I sometime fantasize about writing a series of fiction novels with a theological slant. One idea I toy with now and then is to do a series of detective mystery novels, each with a different saint of the Catholic Church as the main investigator, written with their life and particular charism in mind. “St Augustine Investigates”, “St Therese of Liseux Investigates”, “St Padre Pio Investigates” etc. Could be fun.
Another idea I toy with now and then is the old idea that Peter Kreeft uses so well in such books as “Socrates meets Kant”: pitting together great minds from different ages. In that vein, I would really like to do a “Professor Jerome Murphy-O’Connor meets St Paul”. I would love to see the sparks fly!!
I will candidly admit that I have not read much JM-O’C. I know he is a great expert on the Pauline epistles, and especially on the Corinthian correspondence. I am doing an Anima Education course on 1 Corinthians at the moment (continuing for a second 6-week period this Monday night), and so I am reading his little work in the “The People’s Bible Commentary” series on 1 Corinthians. I chose this rather than his major commentary because I was looking for a text to recommend my class as an accessible popular work informed by deep scholarship. At first I thought I might be on the right track, but now I am having my doubts.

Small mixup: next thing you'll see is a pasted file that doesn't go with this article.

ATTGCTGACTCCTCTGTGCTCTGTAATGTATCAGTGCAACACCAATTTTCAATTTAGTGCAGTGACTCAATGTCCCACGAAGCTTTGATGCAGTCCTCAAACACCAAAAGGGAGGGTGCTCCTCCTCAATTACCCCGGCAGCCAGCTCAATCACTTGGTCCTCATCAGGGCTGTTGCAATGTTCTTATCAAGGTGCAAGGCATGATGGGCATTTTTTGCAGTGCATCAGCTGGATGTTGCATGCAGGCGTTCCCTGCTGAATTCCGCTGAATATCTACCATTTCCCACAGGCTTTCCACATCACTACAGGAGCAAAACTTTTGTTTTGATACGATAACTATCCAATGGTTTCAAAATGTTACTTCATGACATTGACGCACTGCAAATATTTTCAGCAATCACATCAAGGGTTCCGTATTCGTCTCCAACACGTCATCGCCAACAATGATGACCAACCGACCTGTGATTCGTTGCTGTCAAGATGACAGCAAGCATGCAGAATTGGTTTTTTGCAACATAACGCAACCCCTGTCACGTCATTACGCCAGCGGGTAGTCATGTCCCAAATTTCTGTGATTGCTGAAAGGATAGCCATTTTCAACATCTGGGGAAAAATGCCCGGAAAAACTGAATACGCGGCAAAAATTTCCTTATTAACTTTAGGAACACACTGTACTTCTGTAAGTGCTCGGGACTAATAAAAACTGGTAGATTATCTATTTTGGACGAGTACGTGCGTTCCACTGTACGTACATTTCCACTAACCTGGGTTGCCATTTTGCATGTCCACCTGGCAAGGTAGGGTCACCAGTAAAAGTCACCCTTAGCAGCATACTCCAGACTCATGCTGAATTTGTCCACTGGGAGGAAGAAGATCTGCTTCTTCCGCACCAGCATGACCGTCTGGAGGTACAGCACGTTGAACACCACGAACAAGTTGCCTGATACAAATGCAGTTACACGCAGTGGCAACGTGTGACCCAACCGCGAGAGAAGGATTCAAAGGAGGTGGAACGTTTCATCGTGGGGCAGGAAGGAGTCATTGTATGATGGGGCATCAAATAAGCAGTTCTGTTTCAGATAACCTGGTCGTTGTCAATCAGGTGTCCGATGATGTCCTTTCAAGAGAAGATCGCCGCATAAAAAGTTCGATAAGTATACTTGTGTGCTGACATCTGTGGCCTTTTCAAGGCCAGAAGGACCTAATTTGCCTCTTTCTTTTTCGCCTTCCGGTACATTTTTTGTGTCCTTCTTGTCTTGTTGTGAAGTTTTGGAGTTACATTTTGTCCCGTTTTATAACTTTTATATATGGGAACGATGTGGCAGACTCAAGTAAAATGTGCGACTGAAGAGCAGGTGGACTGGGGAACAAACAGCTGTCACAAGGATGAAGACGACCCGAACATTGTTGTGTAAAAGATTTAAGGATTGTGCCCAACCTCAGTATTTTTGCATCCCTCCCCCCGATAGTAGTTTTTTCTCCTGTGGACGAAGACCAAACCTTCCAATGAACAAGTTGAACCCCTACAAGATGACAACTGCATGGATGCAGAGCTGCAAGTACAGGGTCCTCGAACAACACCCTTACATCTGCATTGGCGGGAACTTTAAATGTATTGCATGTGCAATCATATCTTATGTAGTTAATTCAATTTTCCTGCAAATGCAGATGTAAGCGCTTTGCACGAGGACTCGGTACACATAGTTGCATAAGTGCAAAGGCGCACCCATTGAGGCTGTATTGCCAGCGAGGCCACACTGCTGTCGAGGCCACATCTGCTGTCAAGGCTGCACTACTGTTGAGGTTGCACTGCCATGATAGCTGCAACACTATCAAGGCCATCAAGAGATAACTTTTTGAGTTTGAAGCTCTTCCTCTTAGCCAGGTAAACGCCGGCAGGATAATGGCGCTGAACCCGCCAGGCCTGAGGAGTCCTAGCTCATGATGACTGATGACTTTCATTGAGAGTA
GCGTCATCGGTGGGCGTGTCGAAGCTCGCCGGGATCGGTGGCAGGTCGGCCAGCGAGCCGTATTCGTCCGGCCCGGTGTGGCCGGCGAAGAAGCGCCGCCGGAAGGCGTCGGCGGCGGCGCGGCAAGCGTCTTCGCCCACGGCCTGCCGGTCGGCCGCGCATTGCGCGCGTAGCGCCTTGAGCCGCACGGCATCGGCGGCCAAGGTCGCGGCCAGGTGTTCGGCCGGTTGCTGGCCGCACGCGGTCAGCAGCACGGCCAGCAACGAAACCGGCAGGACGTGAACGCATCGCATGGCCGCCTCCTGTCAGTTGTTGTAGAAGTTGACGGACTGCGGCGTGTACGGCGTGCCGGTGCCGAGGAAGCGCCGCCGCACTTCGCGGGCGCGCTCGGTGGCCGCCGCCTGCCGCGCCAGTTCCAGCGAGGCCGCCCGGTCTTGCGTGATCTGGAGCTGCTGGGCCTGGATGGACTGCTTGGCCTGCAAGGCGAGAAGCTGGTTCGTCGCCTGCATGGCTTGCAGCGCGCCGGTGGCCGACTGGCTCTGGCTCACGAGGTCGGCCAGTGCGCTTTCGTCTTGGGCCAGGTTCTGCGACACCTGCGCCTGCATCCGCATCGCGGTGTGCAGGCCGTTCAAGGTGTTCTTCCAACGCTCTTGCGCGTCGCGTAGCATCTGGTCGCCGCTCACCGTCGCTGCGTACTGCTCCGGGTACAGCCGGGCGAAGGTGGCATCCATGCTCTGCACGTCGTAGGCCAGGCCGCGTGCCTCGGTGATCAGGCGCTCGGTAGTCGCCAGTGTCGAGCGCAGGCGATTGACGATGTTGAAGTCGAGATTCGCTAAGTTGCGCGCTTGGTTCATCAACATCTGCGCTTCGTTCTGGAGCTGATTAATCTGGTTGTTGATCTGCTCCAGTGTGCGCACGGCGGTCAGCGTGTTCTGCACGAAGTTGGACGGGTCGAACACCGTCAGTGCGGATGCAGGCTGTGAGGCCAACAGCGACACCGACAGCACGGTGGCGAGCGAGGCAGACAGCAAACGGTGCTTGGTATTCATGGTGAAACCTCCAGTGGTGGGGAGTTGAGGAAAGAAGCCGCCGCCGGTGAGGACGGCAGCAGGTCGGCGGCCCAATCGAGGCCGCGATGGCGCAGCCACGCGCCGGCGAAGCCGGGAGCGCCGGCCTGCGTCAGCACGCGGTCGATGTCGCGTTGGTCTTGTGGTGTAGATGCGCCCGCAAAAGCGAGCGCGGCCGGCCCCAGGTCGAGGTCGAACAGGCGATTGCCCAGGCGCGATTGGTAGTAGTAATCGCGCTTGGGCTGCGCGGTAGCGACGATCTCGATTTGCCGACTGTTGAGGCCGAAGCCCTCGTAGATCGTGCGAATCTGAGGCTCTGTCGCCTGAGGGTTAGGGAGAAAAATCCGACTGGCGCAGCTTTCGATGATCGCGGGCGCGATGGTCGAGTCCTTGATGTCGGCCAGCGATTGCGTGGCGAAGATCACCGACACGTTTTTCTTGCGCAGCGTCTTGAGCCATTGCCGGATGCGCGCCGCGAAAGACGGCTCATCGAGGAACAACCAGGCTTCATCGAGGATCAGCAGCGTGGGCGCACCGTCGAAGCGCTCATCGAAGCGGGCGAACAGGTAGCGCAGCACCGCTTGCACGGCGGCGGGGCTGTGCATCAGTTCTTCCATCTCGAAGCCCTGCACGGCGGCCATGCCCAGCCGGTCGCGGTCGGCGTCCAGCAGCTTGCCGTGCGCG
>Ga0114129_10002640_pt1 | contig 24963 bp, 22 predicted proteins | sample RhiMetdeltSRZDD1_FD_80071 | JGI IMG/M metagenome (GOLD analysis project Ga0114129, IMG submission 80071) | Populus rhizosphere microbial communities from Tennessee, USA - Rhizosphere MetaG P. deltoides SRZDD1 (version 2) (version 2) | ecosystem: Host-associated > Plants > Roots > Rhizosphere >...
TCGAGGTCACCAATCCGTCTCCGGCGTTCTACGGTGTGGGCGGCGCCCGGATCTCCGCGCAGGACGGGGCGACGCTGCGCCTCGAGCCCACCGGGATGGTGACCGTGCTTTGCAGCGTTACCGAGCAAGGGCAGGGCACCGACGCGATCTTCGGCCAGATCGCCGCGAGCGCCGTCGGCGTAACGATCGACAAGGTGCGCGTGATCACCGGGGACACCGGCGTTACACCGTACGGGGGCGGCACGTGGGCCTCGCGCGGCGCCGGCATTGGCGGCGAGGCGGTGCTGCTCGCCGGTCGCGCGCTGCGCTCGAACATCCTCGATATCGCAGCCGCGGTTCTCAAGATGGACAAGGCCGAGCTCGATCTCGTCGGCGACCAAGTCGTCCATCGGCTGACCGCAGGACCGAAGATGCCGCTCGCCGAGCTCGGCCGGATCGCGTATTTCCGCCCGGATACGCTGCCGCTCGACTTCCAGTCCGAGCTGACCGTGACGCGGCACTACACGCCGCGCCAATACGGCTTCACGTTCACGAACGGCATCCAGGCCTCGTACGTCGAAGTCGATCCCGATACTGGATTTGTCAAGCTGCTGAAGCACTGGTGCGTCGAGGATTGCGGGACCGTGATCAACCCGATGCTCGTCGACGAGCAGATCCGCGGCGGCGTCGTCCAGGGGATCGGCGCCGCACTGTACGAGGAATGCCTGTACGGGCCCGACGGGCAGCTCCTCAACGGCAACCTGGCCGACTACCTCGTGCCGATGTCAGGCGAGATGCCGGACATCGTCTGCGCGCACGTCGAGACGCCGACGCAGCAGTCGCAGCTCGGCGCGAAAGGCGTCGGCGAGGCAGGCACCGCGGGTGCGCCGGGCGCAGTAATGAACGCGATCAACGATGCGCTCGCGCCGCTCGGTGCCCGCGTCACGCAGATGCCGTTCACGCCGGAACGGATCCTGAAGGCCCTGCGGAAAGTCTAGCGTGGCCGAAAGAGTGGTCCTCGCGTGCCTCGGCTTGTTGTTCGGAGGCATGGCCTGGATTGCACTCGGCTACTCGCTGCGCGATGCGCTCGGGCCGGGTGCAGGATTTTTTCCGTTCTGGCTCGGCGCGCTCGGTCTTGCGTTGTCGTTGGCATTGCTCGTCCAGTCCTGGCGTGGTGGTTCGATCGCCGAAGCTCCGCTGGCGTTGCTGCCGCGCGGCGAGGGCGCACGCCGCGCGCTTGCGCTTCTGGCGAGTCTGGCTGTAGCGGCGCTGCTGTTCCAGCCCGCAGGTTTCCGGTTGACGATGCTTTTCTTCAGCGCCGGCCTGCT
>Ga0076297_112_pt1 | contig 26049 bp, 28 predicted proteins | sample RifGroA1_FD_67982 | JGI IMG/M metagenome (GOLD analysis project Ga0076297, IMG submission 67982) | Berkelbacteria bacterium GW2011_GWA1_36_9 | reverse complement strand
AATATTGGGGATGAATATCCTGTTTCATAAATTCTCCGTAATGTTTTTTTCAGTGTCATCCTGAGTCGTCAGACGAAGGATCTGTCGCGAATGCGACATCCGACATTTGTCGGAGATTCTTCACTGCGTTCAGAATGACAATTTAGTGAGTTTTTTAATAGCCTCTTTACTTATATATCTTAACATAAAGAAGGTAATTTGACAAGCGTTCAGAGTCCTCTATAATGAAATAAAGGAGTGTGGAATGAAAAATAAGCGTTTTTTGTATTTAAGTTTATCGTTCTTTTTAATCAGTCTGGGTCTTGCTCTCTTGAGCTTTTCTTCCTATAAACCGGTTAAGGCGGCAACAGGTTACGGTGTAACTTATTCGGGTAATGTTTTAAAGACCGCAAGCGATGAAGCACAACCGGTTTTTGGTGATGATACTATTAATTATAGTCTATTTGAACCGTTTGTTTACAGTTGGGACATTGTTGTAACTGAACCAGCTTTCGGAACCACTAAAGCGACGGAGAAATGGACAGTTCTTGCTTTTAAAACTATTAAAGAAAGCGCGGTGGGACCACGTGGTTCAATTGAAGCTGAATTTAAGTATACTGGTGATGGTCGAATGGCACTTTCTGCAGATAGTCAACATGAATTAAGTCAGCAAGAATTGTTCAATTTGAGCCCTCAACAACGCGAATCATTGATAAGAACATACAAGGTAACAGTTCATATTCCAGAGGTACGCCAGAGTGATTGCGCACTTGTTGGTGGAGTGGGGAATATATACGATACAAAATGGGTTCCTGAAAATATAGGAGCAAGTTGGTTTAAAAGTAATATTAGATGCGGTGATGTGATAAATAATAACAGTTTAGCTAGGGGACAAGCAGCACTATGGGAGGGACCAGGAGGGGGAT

JM-O’C gives a whole new meaning to “critical” exegesis! Here is just one example I have just read:
A Potty Principle: In each instance Paul’s answer was essentially “Yes, but”, because circumstances alter cases. Now he formulates a general principle to cover all such situations: “each one should retain the place in life that the Lord assigned to him, and to which God has called him” (7:16, cf. 7:20). At this point one begins to have a certain sympathy with the Corinthians because, when taken literally, this is nonsense. …Obviously Paul has put his foot in it once again. (p.78)
There are instances where JM-O’C takes it upon himself to be critical of the apostle. Has anyone with greater familiarity with his work noticed this?